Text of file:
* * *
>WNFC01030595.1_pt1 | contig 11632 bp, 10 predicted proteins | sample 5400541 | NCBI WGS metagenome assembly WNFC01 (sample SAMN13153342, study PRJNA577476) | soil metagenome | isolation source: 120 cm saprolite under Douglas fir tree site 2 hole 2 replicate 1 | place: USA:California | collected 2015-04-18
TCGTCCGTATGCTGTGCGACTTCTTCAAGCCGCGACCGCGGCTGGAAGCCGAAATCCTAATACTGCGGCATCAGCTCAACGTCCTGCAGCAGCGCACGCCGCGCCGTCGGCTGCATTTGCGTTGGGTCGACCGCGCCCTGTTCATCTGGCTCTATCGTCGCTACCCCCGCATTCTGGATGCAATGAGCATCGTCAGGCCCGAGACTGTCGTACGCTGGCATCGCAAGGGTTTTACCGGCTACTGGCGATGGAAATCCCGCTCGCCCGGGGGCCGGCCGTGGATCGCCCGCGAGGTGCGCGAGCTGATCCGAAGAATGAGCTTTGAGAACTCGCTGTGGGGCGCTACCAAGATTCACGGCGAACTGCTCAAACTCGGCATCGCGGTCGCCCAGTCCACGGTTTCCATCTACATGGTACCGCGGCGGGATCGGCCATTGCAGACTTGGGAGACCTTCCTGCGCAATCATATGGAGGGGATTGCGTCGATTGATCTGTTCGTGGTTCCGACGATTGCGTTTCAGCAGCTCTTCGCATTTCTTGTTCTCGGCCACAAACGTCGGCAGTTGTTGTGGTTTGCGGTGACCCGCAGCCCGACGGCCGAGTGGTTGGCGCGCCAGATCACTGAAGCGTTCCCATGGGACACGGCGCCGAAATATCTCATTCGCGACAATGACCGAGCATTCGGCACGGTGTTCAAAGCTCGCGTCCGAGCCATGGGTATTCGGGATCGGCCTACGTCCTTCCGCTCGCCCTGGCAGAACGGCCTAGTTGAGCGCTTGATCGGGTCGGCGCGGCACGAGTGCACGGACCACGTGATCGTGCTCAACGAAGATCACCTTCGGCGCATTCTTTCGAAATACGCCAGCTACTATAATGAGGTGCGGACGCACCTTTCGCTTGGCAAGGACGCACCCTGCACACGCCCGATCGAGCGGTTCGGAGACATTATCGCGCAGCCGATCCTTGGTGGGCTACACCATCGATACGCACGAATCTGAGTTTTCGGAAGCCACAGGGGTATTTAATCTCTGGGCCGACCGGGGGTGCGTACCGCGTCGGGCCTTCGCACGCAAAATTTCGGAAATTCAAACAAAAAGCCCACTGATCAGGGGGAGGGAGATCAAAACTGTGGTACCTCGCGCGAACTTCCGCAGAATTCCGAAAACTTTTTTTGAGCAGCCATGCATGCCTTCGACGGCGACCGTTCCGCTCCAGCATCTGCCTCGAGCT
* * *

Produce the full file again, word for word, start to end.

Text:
>WNFC01030595.1_pt1 | contig 11632 bp, 10 predicted proteins | sample 5400541 | NCBI WGS metagenome assembly WNFC01 (sample SAMN13153342, study PRJNA577476) | soil metagenome | isolation source: 120 cm saprolite under Douglas fir tree site 2 hole 2 replicate 1 | place: USA:California | collected 2015-04-18
TCGTCCGTATGCTGTGCGACTTCTTCAAGCCGCGACCGCGGCTGGAAGCCGAAATCCTAATACTGCGGCATCAGCTCAACGTCCTGCAGCAGCGCACGCCGCGCCGTCGGCTGCATTTGCGTTGGGTCGACCGCGCCCTGTTCATCTGGCTCTATCGTCGCTACCCCCGCATTCTGGATGCAATGAGCATCGTCAGGCCCGAGACTGTCGTACGCTGGCATCGCAAGGGTTTTACCGGCTACTGGCGATGGAAATCCCGCTCGCCCGGGGGCCGGCCGTGGATCGCCCGCGAGGTGCGCGAGCTGATCCGAAGAATGAGCTTTGAGAACTCGCTGTGGGGCGCTACCAAGATTCACGGCGAACTGCTCAAACTCGGCATCGCGGTCGCCCAGTCCACGGTTTCCATCTACATGGTACCGCGGCGGGATCGGCCATTGCAGACTTGGGAGACCTTCCTGCGCAATCATATGGAGGGGATTGCGTCGATTGATCTGTTCGTGGTTCCGACGATTGCGTTTCAGCAGCTCTTCGCATTTCTTGTTCTCGGCCACAAACGTCGGCAGTTGTTGTGGTTTGCGGTGACCCGCAGCCCGACGGCCGAGTGGTTGGCGCGCCAGATCACTGAAGCGTTCCCATGGGACACGGCGCCGAAATATCTCATTCGCGACAATGACCGAGCATTCGGCACGGTGTTCAAAGCTCGCGTCCGAGCCATGGGTATTCGGGATCGGCCTACGTCCTTCCGCTCGCCCTGGCAGAACGGCCTAGTTGAGCGCTTGATCGGGTCGGCGCGGCACGAGTGCACGGACCACGTGATCGTGCTCAACGAAGATCACCTTCGGCGCATTCTTTCGAAATACGCCAGCTACTATAATGAGGTGCGGACGCACCTTTCGCTTGGCAAGGACGCACCCTGCACACGCCCGATCGAGCGGTTCGGAGACATTATCGCGCAGCCGATCCTTGGTGGGCTACACCATCGATACGCACGAATCTGAGTTTTCGGAAGCCACAGGGGTATTTAATCTCTGGGCCGACCGGGGGTGCGTACCGCGTCGGGCCTTCGCACGCAAAATTTCGGAAATTCAAACAAAAAGCCCACTGATCAGGGGGAGGGAGATCAAAACTGTGGTACCTCGCGCGAACTTCCGCAGAATTCCGAAAACTTTTTTTGAGCAGCCATGCATGCCTTCGACGGCGACCGTTCCGCTCCAGCATCTGCCTCGAGCT